The Evolution of Content: How a New Format – Live Online Radio – Can Help You Grow Your Audience

The last decade has witnessed the transformation of the way content is produced and consumed.

Such platforms as Blogger and WordPress have democratized online publishing and made frequent, personal and authentic communication the norm. The use of videos, from the most basic and cheap to more advanced and expensive, is continuing to grow thanks, in no small part, to a more mature ecosystem that has formed around it.

But one content format in particular – the podcast – has had a somewhat tougher time attaining widespread adoption. And for the past couple of years, rather quietly, a new form communication platform and format – online radio – has been growing its fan base of users and fans.

In what follows you’ll discover the differences between podcasting and online radio/broadcasting and why we think the latter is a perfect way for you to grow your audience and increase its levels of engagement and loyalty to your work and business.

Podcast: Long History, but Limited Prospects?

Existing in one shape or another since the late 90s and holder of the title ‘word of the year’ by the New Oxford American Dictionary in the year 2005, the term podcast usually refers as a series of audio files, which listeners can access, sync, and subscribe to at any time using RSS.

5by5 – A Popular Podcast Network

The Growth of Online Radio and Live Broadcasting

But podcasting isn’t without its downsides and faults. In the eyes of many would-be podcaster and investors, it’s still a format in search of a business model and not an area worthy of further investment in part due to the inherent difficulty in monetizing it.

From a listener’s perspective, listening to podcasts is actually a lot of work: there’s the task of finding the podcast, downloading it, syncing it, and keeping track of the various tracks on whichever device you happen to use at the time. None of these things are difficult or time consuming, but they represent numerous steps in a process. Unlike, say Spotify or Twitter, tools that offer instant access and instant consumption, a podcast requires significant mental commitment.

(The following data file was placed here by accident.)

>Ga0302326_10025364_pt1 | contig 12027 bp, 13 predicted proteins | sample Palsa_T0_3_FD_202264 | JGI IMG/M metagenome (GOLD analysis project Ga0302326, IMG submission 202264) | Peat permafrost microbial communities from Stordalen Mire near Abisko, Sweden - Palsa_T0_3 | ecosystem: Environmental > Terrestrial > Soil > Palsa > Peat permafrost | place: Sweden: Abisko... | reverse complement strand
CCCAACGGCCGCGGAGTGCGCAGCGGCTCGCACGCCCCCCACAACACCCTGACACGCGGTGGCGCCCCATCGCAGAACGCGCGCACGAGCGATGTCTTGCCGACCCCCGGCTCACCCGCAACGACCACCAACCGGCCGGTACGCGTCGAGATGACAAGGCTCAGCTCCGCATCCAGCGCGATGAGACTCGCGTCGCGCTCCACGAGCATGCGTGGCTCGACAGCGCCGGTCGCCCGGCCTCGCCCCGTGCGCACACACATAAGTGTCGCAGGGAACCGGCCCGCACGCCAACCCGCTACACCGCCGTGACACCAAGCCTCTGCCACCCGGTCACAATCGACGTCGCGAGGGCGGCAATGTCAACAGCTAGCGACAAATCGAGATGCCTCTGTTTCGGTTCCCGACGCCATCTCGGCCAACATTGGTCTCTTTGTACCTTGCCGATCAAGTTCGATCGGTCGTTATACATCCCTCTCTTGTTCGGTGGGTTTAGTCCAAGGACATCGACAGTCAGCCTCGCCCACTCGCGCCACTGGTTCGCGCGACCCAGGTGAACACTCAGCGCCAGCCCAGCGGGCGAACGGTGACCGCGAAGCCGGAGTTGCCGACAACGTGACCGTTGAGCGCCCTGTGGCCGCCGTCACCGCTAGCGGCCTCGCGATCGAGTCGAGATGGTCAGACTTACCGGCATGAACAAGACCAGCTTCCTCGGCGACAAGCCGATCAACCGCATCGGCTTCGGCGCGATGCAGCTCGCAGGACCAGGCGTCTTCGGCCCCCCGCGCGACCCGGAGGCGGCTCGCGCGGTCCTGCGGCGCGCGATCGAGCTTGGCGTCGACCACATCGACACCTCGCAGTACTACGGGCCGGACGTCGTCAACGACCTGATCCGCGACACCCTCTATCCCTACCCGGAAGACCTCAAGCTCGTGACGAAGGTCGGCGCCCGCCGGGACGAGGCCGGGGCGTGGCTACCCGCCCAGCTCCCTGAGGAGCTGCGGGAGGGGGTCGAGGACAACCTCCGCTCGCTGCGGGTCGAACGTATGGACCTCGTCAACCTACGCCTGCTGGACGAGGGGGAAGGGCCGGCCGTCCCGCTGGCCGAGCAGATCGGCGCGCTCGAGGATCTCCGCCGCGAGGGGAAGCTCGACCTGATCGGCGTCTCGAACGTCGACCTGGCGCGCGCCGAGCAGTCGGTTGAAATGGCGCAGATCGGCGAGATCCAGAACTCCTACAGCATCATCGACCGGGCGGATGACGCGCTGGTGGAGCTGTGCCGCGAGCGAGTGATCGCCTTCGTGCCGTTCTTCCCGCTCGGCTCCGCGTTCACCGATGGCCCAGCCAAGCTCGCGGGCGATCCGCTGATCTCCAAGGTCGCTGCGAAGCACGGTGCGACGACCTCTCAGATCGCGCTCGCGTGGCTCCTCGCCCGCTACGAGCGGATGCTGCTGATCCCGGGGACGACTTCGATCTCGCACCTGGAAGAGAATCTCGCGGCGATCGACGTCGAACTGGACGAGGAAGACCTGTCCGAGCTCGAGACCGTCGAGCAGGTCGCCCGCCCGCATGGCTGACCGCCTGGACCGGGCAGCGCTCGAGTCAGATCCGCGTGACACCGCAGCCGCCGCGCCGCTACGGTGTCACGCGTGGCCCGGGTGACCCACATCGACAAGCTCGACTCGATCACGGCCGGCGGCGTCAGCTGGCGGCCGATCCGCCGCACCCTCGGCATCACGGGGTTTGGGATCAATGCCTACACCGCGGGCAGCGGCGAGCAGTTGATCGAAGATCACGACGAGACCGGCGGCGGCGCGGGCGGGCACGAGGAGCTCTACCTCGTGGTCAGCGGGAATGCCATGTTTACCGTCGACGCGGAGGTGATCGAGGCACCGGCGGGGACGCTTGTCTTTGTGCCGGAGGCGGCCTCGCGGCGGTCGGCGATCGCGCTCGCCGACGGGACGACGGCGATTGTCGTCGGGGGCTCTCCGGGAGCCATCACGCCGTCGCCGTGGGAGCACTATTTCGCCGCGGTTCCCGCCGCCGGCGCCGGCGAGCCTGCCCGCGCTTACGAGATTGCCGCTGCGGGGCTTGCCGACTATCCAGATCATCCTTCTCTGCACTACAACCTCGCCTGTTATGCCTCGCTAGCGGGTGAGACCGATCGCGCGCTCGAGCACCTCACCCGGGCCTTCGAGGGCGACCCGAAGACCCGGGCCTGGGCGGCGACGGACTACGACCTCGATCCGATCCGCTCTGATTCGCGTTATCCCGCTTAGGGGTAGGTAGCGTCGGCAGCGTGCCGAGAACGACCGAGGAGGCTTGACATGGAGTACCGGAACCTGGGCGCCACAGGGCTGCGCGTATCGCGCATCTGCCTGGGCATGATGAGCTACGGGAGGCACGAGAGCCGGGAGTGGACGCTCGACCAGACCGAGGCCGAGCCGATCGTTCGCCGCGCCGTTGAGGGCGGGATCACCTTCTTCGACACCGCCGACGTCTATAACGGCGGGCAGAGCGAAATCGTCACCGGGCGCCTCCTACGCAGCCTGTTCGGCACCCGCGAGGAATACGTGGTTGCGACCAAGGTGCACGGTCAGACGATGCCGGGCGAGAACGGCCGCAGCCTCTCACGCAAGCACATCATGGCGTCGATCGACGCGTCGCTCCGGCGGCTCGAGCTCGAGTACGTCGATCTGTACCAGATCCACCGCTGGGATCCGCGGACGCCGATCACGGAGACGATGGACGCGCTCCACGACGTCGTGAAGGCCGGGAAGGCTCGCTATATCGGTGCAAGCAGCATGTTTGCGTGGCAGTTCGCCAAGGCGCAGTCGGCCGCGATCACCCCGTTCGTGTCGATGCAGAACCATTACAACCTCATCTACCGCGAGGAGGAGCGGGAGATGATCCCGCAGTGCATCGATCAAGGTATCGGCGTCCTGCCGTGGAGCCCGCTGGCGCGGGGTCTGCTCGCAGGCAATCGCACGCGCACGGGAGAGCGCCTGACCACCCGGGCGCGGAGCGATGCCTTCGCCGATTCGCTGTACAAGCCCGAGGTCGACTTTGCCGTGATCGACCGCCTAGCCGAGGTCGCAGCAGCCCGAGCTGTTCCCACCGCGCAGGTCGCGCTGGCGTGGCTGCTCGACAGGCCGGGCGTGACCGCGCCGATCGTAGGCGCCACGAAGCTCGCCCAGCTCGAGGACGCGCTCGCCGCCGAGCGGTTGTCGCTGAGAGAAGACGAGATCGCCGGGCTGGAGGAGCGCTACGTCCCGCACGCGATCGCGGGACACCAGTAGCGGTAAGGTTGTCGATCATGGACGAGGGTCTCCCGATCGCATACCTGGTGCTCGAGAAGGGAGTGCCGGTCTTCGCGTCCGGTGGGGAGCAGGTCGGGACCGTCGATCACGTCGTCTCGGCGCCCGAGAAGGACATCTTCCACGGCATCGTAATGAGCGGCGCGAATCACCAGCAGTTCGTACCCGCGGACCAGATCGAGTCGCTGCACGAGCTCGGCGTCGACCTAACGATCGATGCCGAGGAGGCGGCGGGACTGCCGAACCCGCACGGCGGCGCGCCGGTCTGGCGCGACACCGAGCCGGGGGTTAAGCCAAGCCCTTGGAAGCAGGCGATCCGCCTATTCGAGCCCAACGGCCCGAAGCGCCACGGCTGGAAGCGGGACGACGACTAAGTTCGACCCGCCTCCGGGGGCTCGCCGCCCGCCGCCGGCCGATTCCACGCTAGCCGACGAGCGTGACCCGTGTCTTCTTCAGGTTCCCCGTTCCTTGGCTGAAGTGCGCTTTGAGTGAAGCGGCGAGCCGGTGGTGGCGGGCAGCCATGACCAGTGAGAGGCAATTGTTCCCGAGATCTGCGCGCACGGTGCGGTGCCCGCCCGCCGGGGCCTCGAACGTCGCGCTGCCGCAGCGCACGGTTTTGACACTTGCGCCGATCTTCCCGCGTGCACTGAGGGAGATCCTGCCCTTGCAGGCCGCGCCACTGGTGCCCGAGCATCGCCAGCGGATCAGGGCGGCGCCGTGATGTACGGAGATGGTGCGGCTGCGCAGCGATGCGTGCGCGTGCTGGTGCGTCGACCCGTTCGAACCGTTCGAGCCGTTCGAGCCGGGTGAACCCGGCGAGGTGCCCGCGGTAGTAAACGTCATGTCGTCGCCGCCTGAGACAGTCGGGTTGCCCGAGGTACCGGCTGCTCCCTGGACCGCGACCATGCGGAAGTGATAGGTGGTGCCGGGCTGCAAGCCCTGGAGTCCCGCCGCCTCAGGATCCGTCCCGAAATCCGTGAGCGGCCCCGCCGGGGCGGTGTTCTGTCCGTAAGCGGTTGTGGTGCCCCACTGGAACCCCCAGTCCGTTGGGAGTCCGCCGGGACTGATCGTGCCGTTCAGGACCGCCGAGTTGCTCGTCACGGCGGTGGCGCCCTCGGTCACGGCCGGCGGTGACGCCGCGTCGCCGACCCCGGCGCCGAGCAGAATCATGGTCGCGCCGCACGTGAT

Sensing an opportunity for improvement, many have set on a path of enhancing the podcast and moving the medium in new directions. Apple has released its own app for podcast listeners, and an app called Sticher, as Time writes, “brings together live stations, recorded talk-radio shows and podcasts from around the web into a single app”, and TuneIn claims to provide access to 70,000 live radio stations and 2 million podcasts, concerts and shows.

Blogtalkradio and Spreaker put creators at the forefront, helping them host their own talk radio show and broadcast their message to the world.

But where are podcasting and its close counterpart – online radio (both live and recorded) – headed and, more importantly, what is missing from the picture?

For starters, unlike traditional radio, its online equivalent is missing an “always on” feature. The functionality for interacting with one’s own listeners has a long way to go.

But in the months and years to come, we at Croice and others will be working to help initiate the following trends:

Creating an ecosystem around live online radio podcasts and broadcasts which will allow anyone to tune in at any time “at a flip of a switch”- in the fashion of a car radio.
Helping podcaster live-stream their talks and shows while allowing for easier and more engaged conversations with their listeners.
To put this into perspective, it’s worth noting that these trends are taking place in other mediums already. Although operating in a different industry, General Assembly has been one of the first to bring elements of daily “live” broadcasts and interactivity with viewers as you can see form a screenshot of one of its talks:

Final Thoughts

In the end, no one can predict how online content creation and consumption will evolve with full certainty (several years ago, few foresaw the explosion of blogging from both small and large companies), but we are confident that growing numbers of people will turn to live and recorded podcast to get their daily fix of news, education, or entertainment.

Click here to see how Croice can help you keep you engage your audience while you host your online radio podcast.

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One thought on “The Evolution of Content: How a New Format – Live Online Radio – Can Help You Grow Your Audience

  1. Pingback: The History of Pirate Radio - Internet Radio as A New Growing Format | Croice blog

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